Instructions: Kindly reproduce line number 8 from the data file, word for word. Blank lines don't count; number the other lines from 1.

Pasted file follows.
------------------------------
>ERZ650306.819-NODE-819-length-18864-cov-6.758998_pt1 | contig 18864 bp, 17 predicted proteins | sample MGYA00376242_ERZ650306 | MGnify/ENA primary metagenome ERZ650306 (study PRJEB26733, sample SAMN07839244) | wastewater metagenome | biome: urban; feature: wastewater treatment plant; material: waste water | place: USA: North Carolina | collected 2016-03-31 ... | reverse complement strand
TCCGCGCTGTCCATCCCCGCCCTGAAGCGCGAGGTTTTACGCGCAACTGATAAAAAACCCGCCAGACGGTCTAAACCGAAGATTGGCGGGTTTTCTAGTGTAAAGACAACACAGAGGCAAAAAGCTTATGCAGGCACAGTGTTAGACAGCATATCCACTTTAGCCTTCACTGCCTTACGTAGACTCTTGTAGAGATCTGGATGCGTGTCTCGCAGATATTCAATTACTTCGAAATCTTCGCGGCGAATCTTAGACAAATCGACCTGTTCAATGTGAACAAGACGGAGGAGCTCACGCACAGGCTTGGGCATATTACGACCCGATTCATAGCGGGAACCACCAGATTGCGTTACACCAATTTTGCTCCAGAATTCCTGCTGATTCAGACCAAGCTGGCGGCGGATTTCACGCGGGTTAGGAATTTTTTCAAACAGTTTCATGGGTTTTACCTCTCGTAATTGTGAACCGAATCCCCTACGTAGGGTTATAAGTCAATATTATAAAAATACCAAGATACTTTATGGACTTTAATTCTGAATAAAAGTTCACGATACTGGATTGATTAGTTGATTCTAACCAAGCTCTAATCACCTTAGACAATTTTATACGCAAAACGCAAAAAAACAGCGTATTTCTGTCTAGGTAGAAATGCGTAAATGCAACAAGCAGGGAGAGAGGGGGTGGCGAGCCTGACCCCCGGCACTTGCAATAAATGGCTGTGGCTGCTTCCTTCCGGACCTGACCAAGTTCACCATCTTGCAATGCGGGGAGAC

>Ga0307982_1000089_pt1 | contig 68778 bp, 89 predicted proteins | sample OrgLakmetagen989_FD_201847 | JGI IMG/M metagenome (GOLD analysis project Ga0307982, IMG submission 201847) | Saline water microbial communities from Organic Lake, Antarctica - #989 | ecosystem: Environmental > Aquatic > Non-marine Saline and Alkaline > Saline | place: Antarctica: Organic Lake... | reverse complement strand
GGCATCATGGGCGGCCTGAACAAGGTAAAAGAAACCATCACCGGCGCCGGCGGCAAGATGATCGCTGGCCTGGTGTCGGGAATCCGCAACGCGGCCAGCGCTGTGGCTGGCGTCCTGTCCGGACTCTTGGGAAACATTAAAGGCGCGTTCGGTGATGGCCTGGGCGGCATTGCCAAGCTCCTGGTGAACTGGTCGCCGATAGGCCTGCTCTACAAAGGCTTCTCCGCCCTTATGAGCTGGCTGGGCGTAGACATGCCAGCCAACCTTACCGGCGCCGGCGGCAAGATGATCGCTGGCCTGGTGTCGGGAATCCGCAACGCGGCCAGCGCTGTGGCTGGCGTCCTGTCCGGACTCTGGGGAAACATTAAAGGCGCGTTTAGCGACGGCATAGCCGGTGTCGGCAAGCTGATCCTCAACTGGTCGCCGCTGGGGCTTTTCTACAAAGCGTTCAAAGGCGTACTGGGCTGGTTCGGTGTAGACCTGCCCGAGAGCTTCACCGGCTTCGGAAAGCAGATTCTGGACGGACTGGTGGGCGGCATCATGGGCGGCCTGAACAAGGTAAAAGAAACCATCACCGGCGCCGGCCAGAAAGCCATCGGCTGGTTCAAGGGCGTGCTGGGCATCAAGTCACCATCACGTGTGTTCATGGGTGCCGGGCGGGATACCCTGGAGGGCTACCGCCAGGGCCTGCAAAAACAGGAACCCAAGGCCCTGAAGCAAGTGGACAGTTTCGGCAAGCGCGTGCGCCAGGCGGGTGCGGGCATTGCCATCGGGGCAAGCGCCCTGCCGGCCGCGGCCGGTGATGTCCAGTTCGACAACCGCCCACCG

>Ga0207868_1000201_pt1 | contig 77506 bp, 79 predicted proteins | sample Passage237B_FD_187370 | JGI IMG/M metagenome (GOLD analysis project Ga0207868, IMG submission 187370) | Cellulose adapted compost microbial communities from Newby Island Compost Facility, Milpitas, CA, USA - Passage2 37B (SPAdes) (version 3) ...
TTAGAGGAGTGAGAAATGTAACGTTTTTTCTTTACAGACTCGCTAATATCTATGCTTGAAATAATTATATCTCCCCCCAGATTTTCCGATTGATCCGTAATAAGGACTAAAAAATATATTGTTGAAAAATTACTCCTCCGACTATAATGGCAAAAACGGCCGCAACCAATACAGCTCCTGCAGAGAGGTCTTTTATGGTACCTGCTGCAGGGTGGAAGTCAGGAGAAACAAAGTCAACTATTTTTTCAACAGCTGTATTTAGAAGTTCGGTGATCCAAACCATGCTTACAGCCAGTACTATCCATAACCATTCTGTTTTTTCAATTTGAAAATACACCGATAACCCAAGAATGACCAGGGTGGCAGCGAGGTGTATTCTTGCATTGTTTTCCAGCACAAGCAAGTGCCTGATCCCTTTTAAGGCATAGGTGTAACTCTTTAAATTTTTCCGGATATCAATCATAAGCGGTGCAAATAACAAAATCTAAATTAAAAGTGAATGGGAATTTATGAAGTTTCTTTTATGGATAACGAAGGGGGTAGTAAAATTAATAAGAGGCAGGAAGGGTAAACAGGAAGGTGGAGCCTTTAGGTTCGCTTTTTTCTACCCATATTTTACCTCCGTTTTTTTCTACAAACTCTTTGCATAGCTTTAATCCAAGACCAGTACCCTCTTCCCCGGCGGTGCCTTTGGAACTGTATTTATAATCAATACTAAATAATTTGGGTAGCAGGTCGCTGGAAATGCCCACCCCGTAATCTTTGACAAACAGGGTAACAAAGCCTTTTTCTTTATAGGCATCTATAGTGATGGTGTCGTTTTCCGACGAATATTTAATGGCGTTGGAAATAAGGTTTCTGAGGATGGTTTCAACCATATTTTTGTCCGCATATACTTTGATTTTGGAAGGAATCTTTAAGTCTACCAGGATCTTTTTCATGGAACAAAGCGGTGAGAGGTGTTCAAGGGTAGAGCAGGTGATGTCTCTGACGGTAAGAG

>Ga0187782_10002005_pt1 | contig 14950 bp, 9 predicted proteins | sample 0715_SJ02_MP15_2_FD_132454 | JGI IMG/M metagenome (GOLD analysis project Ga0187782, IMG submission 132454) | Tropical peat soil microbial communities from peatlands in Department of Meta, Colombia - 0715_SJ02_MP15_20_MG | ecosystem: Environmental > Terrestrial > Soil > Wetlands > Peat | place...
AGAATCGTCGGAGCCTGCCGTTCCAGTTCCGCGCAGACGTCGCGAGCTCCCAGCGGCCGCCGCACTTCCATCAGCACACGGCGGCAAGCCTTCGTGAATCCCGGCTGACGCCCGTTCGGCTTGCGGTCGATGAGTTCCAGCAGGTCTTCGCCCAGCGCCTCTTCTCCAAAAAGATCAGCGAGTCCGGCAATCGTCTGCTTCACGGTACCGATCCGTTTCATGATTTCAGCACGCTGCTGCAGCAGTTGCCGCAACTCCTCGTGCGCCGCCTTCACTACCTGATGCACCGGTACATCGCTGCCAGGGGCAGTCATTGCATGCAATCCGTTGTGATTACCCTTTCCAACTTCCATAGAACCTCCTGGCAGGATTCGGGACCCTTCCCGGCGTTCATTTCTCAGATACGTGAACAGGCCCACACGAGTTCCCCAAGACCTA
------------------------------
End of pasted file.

AGAATCGTCGGAGCCTGCCGTTCCAGTTCCGCGCAGACGTCGCGAGCTCCCAGCGGCCGCCGCACTTCCATCAGCACACGGCGGCAAGCCTTCGTGAATCCCGGCTGACGCCCGTTCGGCTTGCGGTCGATGAGTTCCAGCAGGTCTTCGCCCAGCGCCTCTTCTCCAAAAAGATCAGCGAGTCCGGCAATCGTCTGCTTCACGGTACCGATCCGTTTCATGATTTCAGCACGCTGCTGCAGCAGTTGCCGCAACTCCTCGTGCGCCGCCTTCACTACCTGATGCACCGGTACATCGCTGCCAGGGGCAGTCATTGCATGCAATCCGTTGTGATTACCCTTTCCAACTTCCATAGAACCTCCTGGCAGGATTCGGGACCCTTCCCGGCGTTCATTTCTCAGATACGTGAACAGGCCCACACGAGTTCCCCAAGACCTA